While at Stax, Porter studied hits coming from other places, especially Motown's writing team of Holland, Dozier and Holland. He told the songwriters that breaking down the elements of "Don't Look Back," a Smokey Robinson song for the Temptations, led him to a formula he first applied to the Sam & Dave hit "You Don't Know Like I Know."

It was the discipline of repeating and refining the formula, he emphasized one Saturday morning in August, that helped him create his greatest hits.

"I am here on a Saturday morning when I would rather be playing golf, and why is that?" Porter said. "Because I am passionate as hell about this."

At times, Porter sounded like he was channeling those relatives of his who are so well known as Church of God in Christ clergy, preaching almost as much as he was instructing.

"If this wasn't doable, I would not be doing this," he said. "This is plausible for Memphis. If Aretha Franklin can come out of here, if Al Green can come out of here. ...

"The list can go on and on. Y'all can come out of here. But you've got to be true to the creative process. And if we who know the process of how it happened don't give it to other generations, then we lose it."

No time for play


David Porter jokes around with friend and Booker T. & the MGs guitarist Steve Cropper and caddy Jeff Navarre at Spring Creek Ranch golf course in Collierville. Cropper and Porter say they have known each other since Porter worked bagging groceries at the Big D store across from Stax Records in South Memphis. Porter went on to write and produce many of the most enduring hits released by Stax.

On a Wednesday morning in September, Porter stepped out of his convertible Mercedes and greeted an old friend outside the clubhouse at Spring Creek Ranch, the exclusive golf club 45 minutes east of Downtown.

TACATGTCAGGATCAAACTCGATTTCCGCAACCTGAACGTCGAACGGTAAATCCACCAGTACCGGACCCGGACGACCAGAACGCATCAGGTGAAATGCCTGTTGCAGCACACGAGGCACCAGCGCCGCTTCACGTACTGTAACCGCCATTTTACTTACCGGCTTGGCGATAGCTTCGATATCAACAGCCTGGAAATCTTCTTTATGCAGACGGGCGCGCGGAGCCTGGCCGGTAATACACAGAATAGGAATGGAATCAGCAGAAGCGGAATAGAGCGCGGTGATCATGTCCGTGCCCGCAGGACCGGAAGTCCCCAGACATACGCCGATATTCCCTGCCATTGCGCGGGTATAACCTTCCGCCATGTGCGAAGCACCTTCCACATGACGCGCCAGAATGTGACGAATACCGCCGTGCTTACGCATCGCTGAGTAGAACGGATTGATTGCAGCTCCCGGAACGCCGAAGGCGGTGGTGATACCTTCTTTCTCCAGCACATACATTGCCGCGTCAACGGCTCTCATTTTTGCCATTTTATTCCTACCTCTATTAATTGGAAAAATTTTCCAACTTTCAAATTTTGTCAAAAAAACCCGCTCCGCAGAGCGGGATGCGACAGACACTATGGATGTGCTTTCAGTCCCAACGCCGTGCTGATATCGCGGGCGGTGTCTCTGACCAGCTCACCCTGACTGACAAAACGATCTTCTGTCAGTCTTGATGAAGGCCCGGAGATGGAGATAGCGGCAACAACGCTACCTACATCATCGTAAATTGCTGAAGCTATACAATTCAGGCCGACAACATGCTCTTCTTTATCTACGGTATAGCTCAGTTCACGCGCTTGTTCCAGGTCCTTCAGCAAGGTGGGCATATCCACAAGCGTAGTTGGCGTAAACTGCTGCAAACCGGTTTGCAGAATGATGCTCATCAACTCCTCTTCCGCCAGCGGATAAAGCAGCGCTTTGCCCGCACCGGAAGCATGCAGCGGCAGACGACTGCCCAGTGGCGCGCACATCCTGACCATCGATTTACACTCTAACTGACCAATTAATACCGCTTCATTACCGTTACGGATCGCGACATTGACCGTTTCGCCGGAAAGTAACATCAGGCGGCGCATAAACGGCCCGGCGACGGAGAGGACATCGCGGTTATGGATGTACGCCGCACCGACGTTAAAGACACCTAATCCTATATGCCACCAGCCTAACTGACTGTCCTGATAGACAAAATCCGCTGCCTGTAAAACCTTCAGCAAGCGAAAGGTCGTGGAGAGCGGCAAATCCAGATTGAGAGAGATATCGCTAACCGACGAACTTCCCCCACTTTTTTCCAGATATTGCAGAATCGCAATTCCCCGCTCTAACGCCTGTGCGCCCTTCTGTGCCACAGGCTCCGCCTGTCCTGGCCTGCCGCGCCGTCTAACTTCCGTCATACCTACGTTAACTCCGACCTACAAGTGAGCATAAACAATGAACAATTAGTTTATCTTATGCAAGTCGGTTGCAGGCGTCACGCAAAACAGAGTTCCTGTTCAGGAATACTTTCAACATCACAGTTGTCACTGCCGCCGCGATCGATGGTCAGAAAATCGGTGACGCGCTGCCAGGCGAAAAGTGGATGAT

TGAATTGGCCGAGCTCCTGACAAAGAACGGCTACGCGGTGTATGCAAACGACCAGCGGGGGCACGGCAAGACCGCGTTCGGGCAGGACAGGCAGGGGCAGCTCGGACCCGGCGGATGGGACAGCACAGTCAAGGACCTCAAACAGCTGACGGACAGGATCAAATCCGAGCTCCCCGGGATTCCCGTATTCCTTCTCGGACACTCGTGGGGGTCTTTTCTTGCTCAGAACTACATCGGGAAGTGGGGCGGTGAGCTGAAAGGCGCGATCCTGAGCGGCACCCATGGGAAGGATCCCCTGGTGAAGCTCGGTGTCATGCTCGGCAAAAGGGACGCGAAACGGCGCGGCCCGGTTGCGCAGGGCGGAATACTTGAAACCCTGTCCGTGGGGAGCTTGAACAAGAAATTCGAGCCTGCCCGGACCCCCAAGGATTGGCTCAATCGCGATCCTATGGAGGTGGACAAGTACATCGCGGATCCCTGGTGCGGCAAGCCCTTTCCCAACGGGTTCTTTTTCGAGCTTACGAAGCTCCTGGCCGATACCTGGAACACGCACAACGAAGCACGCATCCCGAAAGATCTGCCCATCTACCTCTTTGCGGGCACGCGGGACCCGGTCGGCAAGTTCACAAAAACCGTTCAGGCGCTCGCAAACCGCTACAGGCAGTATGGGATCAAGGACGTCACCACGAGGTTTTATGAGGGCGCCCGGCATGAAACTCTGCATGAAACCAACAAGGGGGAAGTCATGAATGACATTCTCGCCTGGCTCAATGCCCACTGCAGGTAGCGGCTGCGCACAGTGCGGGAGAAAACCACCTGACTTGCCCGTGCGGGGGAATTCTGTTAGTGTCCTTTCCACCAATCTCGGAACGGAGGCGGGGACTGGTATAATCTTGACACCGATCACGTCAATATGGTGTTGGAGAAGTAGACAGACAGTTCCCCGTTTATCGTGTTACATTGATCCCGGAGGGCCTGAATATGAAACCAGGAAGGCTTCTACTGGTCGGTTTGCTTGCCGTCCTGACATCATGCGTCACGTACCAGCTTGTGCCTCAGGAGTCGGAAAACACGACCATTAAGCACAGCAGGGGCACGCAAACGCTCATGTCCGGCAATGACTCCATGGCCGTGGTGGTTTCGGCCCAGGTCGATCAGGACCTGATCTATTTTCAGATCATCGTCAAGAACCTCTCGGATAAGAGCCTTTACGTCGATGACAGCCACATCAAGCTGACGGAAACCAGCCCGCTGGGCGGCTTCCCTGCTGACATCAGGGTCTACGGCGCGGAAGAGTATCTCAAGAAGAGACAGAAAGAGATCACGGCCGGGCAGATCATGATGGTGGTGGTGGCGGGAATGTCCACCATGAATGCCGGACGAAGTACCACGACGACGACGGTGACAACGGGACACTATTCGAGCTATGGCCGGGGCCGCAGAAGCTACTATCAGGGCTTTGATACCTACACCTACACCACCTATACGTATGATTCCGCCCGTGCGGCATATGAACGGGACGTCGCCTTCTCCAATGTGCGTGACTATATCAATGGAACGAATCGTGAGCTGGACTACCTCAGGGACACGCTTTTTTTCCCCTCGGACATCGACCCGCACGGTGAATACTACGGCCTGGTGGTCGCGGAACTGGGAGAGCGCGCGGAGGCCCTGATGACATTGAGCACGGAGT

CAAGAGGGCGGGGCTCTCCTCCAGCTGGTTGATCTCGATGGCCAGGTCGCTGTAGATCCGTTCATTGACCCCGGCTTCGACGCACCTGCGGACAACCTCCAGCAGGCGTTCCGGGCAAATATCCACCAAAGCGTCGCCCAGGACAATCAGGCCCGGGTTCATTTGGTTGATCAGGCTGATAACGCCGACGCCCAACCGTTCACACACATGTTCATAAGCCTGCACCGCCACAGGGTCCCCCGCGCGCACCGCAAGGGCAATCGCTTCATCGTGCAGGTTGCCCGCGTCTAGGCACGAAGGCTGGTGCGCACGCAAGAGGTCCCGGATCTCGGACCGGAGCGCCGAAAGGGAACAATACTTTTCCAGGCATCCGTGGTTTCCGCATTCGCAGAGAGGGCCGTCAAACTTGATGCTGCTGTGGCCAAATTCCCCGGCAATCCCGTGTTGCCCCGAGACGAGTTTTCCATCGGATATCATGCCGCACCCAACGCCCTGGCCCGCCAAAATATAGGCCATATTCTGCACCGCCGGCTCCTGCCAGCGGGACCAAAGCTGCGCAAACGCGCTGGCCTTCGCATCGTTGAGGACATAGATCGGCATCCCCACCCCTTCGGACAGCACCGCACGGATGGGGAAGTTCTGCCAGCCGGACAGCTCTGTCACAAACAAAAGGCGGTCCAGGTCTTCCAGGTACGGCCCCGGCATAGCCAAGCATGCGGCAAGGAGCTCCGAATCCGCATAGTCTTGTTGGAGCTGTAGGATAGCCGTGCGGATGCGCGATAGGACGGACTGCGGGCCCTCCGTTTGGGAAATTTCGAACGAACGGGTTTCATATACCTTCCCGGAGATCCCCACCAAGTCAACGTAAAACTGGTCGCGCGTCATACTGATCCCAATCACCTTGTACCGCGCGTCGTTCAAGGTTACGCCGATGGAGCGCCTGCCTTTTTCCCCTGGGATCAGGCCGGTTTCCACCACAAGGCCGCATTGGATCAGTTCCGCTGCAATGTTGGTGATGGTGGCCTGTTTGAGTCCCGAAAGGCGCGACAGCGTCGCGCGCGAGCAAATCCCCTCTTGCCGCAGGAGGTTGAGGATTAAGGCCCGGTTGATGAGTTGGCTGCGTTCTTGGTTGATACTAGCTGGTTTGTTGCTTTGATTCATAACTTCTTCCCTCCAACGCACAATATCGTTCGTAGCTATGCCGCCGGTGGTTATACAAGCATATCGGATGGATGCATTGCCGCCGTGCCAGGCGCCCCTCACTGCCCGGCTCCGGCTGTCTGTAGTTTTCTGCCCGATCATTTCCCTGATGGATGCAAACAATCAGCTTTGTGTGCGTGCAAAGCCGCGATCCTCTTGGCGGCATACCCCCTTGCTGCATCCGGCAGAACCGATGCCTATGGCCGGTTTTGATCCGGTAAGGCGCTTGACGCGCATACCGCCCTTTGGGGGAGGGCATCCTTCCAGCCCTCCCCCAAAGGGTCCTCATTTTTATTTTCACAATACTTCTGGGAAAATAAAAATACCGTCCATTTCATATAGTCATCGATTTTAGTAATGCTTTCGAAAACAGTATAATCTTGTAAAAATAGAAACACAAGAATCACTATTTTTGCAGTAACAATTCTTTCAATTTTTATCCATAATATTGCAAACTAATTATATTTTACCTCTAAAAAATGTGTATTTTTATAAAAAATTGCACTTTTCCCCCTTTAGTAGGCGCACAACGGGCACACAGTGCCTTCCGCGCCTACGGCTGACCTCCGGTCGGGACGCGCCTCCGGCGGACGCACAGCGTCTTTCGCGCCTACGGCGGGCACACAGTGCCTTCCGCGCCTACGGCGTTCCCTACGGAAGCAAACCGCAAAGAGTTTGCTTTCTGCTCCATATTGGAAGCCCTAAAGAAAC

"Hey, Crop! You ready to play?" Porter said.

Steve Cropper, the legendary guitarist and one of the few people to precede Porter at Stax, had made the drive from his Nashville home two days earlier to watch his daughter play in her first golf tournament as a freshman at the University of Memphis.

Porter warned Cropper he had hardly had a chance to play over the previous several months. His focus was on The Consortium.

"Some remarkable things are happening, Crop," Porter said. "You would not believe."

Cropper and Porter had agreed months before to play the 18 holes of golf with the highest bidder in a charity auction, Terminix executive Howard Strelsin.

Even at 71 and with rust on his game, Porter played very well.

He hit the ball with an unorthodox swing, generating a gyrating motion that could have been a '60s dance move. When he stands over the ball, Porter said, his mind cues up an old Stax song.

Demonstrating, Porter hummed a bassline and, half-singing, went into that first Sam and Dave hit: "You-don't-know-like-I-know."

At one point, Strelsin told Cropper and Porter about how, when he was turning onto the Spring Creek property, another Porter and Hayes standard, "Hold On, I'm Coming," came onto his car stereo. Porter rewarded him with a practiced retelling of how that famous line came out of a late-night session at Stax.

"I was in the restroom," Porter said, "and Isaac was calling out, and I said, 'Hold on, man. I'm coming.' And that was it."

When Strelsin asked how long Porter and Cropper had known each other, Cropper chuckled and said: "Since he was sacking groceries at the Big D across the street from Stax."

'That's real good, David'